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What Type of Loan is Best for Home Improvements?

Written by Allison Martin

Allison Martin is a personal finance enthusiast and a passionate entrepreneur. With over a decade of experience, Allison has made a name for herself as a syndicated financial writer. Her articles are published in leading publications, like, Bankrate, The Wall Street Journal, MSN Money, and Investopedia. When she’s not busy creating content, Allison travels nationwide, sharing her knowledge and expertise in financial literacy and entrepreneurship through interactive workshops and programs. She also works as a Certified Financial Education Instructor (CFEI) dedicated to helping people from all walks of life achieve financial freedom and success.

Updated January 25, 2024​

3 min. read​

what type of loan is best for home improvements

Do you want to make improvements or additions to your home but aren’t sure how to fund the project? Several options are available, but it can be challenging to determine which is best for your financial situation. 

This guide covers popular funding sources for home improvement projects. It also introduces a viable alternative that can give you even more borrowing power.

What is the Best Type of Loan to Finance You Home Renovation Project

Below is a breakdown of each option, along with an explanation of why it may or may not be the best option to pay for home renovations or additions.

Home Equity Loan

What Is a Home Equity Loan?

A home equity loan is a second mortgage that lets you tap into your home’s equity to get cash. Most lenders extend loans between 80 percent and 90 percent of your home value minus the outstanding mortgage balance. So, if your home is worth $425,000 and you owe $365,000 on your mortgage, you could qualify for a home equity loan of up to $17,500 ($425,000 * .90 – $365,000).

You’ll receive the loan proceeds in a lump sum and make monthly payments over a set period, usually between five and 20 years. Also, the interest rate is fixed, so the payments will remain the same for the duration of the repayment term. 

Should You Use a Home Equity Loan for Home Improvements?

Home equity loans are a popular choice for homeowners seeking to fund home improvements. However, they’re only feasible if you have enough equity built up in your home. Otherwise, you likely won’t qualify for the amount you need. 

Home Equity Line of Credit (HELOC)

What Is a HELOC?

Home equity lines of credit (HELOC) are similar to home equity loans, but you won’t get the funds in a lump sum. Instead, the lender will place the amount you’re approved for in an account that you can make withdrawals from during the draw period. You’ll only make interest payments on the amount you borrow during this window. But when it ends, you’ll be responsible for principal and interest payments on the remaining balance. Also, note that the interest rate is variable, which means the monthly payment could fluctuate over the repayment period.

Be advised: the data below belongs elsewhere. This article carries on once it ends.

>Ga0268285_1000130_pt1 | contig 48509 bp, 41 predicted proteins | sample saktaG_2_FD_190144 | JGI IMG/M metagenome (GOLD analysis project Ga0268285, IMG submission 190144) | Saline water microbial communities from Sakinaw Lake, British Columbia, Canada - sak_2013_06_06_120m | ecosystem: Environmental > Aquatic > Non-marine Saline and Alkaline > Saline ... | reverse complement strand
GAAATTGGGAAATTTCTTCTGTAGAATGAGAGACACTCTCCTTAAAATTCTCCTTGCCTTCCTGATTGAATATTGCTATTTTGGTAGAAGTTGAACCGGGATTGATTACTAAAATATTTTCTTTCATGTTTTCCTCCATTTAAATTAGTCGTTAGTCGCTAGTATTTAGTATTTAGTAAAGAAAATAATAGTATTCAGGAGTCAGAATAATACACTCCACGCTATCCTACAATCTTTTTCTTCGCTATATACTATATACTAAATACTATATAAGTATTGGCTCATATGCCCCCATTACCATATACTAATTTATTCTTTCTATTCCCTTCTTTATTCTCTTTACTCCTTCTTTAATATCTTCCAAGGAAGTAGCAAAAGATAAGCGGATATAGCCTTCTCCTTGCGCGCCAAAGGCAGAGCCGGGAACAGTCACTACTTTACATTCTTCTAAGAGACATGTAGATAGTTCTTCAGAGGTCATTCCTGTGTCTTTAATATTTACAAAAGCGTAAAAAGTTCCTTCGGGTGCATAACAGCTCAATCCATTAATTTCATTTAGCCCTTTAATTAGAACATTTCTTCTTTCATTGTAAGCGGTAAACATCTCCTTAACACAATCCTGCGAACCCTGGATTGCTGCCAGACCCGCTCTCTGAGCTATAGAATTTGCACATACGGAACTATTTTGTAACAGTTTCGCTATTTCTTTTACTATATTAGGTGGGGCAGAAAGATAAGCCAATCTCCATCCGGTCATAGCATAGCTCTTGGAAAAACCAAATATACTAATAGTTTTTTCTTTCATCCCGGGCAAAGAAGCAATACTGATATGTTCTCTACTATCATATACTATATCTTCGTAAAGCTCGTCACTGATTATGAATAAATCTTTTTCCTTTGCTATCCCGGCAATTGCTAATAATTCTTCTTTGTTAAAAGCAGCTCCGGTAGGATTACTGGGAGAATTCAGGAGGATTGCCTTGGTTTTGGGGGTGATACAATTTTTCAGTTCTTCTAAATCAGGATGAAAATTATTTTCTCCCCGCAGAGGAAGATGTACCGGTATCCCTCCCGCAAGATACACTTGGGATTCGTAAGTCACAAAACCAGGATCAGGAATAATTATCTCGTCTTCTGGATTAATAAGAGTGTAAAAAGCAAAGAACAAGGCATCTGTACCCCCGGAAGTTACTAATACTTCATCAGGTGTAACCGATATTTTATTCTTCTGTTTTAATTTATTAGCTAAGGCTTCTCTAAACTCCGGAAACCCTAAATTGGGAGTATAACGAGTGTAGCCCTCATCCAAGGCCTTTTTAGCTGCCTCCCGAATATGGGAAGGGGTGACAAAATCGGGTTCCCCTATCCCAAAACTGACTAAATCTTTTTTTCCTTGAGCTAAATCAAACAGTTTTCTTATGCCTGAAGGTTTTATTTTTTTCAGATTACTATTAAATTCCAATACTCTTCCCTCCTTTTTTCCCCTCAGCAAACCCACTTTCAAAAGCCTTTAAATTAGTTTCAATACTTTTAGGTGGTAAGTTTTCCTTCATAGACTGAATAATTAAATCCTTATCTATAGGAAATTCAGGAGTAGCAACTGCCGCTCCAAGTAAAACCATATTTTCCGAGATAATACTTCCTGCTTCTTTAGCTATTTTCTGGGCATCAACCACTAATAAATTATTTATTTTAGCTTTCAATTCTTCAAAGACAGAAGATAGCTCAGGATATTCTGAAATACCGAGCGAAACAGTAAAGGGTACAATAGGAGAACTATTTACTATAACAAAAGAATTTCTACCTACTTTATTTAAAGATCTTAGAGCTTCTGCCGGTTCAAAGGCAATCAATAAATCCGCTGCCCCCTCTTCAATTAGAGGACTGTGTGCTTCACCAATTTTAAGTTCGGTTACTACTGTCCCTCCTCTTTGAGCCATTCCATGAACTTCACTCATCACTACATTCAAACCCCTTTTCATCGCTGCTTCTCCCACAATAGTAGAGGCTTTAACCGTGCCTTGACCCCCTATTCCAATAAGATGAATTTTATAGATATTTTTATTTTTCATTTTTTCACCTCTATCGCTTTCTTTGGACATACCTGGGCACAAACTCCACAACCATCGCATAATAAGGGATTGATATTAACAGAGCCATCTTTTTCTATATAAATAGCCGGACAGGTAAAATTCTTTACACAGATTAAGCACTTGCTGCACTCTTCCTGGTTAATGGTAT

Should You Use a HELOC for Home Improvements?

Like home equity loans, HELOCs may not be the best fit if you haven’t been in your home long and have very little equity built up to qualify for a sizable amount. On the flip side, you can borrow as little or as much as you need, giving you the ability to control how much debt you incur and the payment amount. 

Cash-Out Refinancing

What is Cash-Out Refinancing?

A cash-out refinance is another way to use equity to fund home improvements. It’s slightly different from a home equity loan or HELOC, though. Many lenders let you pull out up to 80 percent of your current home value minus what you owe on your mortgage. But instead of giving you a second mortgage, the amount of equity you pull out is rolled into your existing mortgage balance.

To illustrate, assume your home is worth $475,000, and you owe $265,000 on your mortgage. If the lender approves you for a cash-out refinance at 80 percent of your property value, you will get $115,000 in cash at closing ($475,000 * .80 – $265,000). Your current mortgage will be replaced with a new home loan of $380,000, which is your existing balance and the amount of equity you pull out ($265,000 + $115,000).

Should You Use Cash-Out Refinancing for Home Improvements?

Again, you may not have enough equity built up in your home to qualify for a cash-out refinance. Furthermore, you will extend your repayment term. You could end up with a higher interest rate and a more steep mortgage payment that stretches your wallet thin.

Personal Loan

What Is a Personal Loan?

A personal loan is either an unsecured or secured debt product payable in equal monthly installments as the interest rate is fixed. But if you choose a secured personal loan, you will have to put up collateral in the form of an asset to get approved. Consequently, defaulting on loan payments means your assets could be at risk.

Should You Use a Personal Loan for Home Improvements?

Personal loans generally aren’t recommended for home improvements as the repayment periods are shorter, and the interest rates are higher. So, you could get an unaffordable monthly payment. There’s also a chance you won’t get approved for the amount you need to cover project costs.

Credit Card

Should You Use Credit Cards to Finance Home Improvements?

Credit cards should only be used as a last resort since the interest rates are quite excessive. And if you’re only able to make the minimum payment, you could be stuck with a mounting balance debt for several years to come.

For example, if you spend $20,000 on a card with an 18 percent interest rate, your minimum monthly payment will be roughly $500. Furthermore, you’d spend $9,423.25 on interest over 411 months before paying the balance in full.

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